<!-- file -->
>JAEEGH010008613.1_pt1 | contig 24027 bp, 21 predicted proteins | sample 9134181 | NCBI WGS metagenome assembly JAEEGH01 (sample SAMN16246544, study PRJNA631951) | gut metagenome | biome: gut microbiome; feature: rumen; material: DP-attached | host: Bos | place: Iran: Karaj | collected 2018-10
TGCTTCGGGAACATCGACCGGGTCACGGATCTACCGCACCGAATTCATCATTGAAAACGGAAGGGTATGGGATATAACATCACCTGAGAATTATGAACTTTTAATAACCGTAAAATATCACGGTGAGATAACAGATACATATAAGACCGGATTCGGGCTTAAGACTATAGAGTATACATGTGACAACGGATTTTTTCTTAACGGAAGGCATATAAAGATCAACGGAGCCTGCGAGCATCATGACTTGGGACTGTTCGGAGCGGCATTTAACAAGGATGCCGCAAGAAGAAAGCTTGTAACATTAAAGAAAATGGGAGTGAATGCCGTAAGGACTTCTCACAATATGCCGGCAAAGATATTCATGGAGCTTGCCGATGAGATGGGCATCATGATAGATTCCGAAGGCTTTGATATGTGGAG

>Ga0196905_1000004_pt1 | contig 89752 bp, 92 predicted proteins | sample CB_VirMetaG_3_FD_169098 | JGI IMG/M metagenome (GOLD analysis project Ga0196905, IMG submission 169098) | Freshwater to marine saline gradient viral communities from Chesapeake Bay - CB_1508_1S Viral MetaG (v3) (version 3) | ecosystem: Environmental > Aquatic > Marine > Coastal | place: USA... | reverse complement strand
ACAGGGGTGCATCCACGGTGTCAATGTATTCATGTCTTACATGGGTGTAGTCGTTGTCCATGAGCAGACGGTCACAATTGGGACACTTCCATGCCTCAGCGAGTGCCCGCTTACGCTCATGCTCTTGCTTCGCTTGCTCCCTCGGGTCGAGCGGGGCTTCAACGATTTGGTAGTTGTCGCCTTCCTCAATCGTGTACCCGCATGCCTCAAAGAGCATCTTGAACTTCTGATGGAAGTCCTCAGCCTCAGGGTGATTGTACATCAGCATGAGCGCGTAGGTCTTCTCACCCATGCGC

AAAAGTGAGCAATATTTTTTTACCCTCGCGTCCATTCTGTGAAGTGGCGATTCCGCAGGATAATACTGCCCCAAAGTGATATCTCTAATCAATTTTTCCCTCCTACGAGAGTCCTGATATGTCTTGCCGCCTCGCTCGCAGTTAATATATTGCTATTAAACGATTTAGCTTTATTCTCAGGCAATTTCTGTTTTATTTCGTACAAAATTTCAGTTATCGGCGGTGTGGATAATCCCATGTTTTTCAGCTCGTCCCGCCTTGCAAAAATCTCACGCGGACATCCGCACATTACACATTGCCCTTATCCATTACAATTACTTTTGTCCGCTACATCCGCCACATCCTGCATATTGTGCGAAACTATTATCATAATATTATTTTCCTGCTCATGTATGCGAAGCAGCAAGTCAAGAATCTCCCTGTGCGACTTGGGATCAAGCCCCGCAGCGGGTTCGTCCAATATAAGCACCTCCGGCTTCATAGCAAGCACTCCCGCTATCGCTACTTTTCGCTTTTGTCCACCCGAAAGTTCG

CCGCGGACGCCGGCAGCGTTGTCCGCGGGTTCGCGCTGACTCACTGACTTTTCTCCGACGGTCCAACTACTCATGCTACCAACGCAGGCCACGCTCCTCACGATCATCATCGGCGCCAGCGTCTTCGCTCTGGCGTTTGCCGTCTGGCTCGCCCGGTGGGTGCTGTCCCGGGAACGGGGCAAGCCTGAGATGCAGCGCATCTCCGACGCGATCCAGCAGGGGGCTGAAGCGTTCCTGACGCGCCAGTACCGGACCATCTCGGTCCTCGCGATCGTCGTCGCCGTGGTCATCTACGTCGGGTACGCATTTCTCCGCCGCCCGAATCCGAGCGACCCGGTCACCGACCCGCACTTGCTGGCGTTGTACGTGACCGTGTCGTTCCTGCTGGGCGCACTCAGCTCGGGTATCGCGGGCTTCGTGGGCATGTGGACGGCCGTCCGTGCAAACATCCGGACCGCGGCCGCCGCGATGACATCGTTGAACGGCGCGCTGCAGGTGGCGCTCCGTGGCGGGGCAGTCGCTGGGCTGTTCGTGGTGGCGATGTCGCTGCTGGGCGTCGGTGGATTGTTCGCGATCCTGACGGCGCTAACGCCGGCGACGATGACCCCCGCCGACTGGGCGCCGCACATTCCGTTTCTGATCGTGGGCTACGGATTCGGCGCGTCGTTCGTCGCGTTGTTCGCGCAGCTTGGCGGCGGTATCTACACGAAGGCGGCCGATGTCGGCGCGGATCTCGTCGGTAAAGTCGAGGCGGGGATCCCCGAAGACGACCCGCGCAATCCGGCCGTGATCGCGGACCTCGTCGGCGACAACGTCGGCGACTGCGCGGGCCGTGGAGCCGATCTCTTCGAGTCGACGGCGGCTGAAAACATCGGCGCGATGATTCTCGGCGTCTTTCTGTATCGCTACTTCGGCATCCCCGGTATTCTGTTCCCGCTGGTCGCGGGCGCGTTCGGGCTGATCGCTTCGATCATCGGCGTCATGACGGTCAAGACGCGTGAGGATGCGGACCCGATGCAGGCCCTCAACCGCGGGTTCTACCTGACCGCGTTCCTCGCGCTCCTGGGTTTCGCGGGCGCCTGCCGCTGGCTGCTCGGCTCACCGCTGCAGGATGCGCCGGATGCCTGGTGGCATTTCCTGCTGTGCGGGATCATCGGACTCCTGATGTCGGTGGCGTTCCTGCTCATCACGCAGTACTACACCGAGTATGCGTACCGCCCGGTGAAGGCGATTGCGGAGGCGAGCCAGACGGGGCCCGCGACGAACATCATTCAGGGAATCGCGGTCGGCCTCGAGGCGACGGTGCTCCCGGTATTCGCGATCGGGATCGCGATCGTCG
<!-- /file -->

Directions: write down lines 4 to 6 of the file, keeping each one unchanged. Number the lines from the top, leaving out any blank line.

ACAGGGGTGCATCCACGGTGTCAATGTATTCATGTCTTACATGGGTGTAGTCGTTGTCCATGAGCAGACGGTCACAATTGGGACACTTCCATGCCTCAGCGAGTGCCCGCTTACGCTCATGCTCTTGCTTCGCTTGCTCCCTCGGGTCGAGCGGGGCTTCAACGATTTGGTAGTTGTCGCCTTCCTCAATCGTGTACCCGCATGCCTCAAAGAGCATCTTGAACTTCTGATGGAAGTCCTCAGCCTCAGGGTGATTGTACATCAGCATGAGCGCGTAGGTCTTCTCACCCATGCGC

AAAAGTGAGCAATATTTTTTTACCCTCGCGTCCATTCTGTGAAGTGGCGATTCCGCAGGATAATACTGCCCCAAAGTGATATCTCTAATCAATTTTTCCCTCCTACGAGAGTCCTGATATGTCTTGCCGCCTCGCTCGCAGTTAATATATTGCTATTAAACGATTTAGCTTTATTCTCAGGCAATTTCTGTTTTATTTCGTACAAAATTTCAGTTATCGGCGGTGTGGATAATCCCATGTTTTTCAGCTCGTCCCGCCTTGCAAAAATCTCACGCGGACATCCGCACATTACACATTGCCCTTATCCATTACAATTACTTTTGTCCGCTACATCCGCCACATCCTGCATATTGTGCGAAACTATTATCATAATATTATTTTCCTGCTCATGTATGCGAAGCAGCAAGTCAAGAATCTCCCTGTGCGACTTGGGATCAAGCCCCGCAGCGGGTTCGTCCAATATAAGCACCTCCGGCTTCATAGCAAGCACTCCCGCTATCGCTACTTTTCGCTTTTGTCCACCCGAAAGTTCG

CCGCGGACGCCGGCAGCGTTGTCCGCGGGTTCGCGCTGACTCACTGACTTTTCTCCGACGGTCCAACTACTCATGCTACCAACGCAGGCCACGCTCCTCACGATCATCATCGGCGCCAGCGTCTTCGCTCTGGCGTTTGCCGTCTGGCTCGCCCGGTGGGTGCTGTCCCGGGAACGGGGCAAGCCTGAGATGCAGCGCATCTCCGACGCGATCCAGCAGGGGGCTGAAGCGTTCCTGACGCGCCAGTACCGGACCATCTCGGTCCTCGCGATCGTCGTCGCCGTGGTCATCTACGTCGGGTACGCATTTCTCCGCCGCCCGAATCCGAGCGACCCGGTCACCGACCCGCACTTGCTGGCGTTGTACGTGACCGTGTCGTTCCTGCTGGGCGCACTCAGCTCGGGTATCGCGGGCTTCGTGGGCATGTGGACGGCCGTCCGTGCAAACATCCGGACCGCGGCCGCCGCGATGACATCGTTGAACGGCGCGCTGCAGGTGGCGCTCCGTGGCGGGGCAGTCGCTGGGCTGTTCGTGGTGGCGATGTCGCTGCTGGGCGTCGGTGGATTGTTCGCGATCCTGACGGCGCTAACGCCGGCGACGATGACCCCCGCCGACTGGGCGCCGCACATTCCGTTTCTGATCGTGGGCTACGGATTCGGCGCGTCGTTCGTCGCGTTGTTCGCGCAGCTTGGCGGCGGTATCTACACGAAGGCGGCCGATGTCGGCGCGGATCTCGTCGGTAAAGTCGAGGCGGGGATCCCCGAAGACGACCCGCGCAATCCGGCCGTGATCGCGGACCTCGTCGGCGACAACGTCGGCGACTGCGCGGGCCGTGGAGCCGATCTCTTCGAGTCGACGGCGGCTGAAAACATCGGCGCGATGATTCTCGGCGTCTTTCTGTATCGCTACTTCGGCATCCCCGGTATTCTGTTCCCGCTGGTCGCGGGCGCGTTCGGGCTGATCGCTTCGATCATCGGCGTCATGACGGTCAAGACGCGTGAGGATGCGGACCCGATGCAGGCCCTCAACCGCGGGTTCTACCTGACCGCGTTCCTCGCGCTCCTGGGTTTCGCGGGCGCCTGCCGCTGGCTGCTCGGCTCACCGCTGCAGGATGCGCCGGATGCCTGGTGGCATTTCCTGCTGTGCGGGATCATCGGACTCCTGATGTCGGTGGCGTTCCTGCTCATCACGCAGTACTACACCGAGTATGCGTACCGCCCGGTGAAGGCGATTGCGGAGGCGAGCCAGACGGGGCCCGCGACGAACATCATTCAGGGAATCGCGGTCGGCCTCGAGGCGACGGTGCTCCCGGTATTCGCGATCGGGATCGCGATCGTCG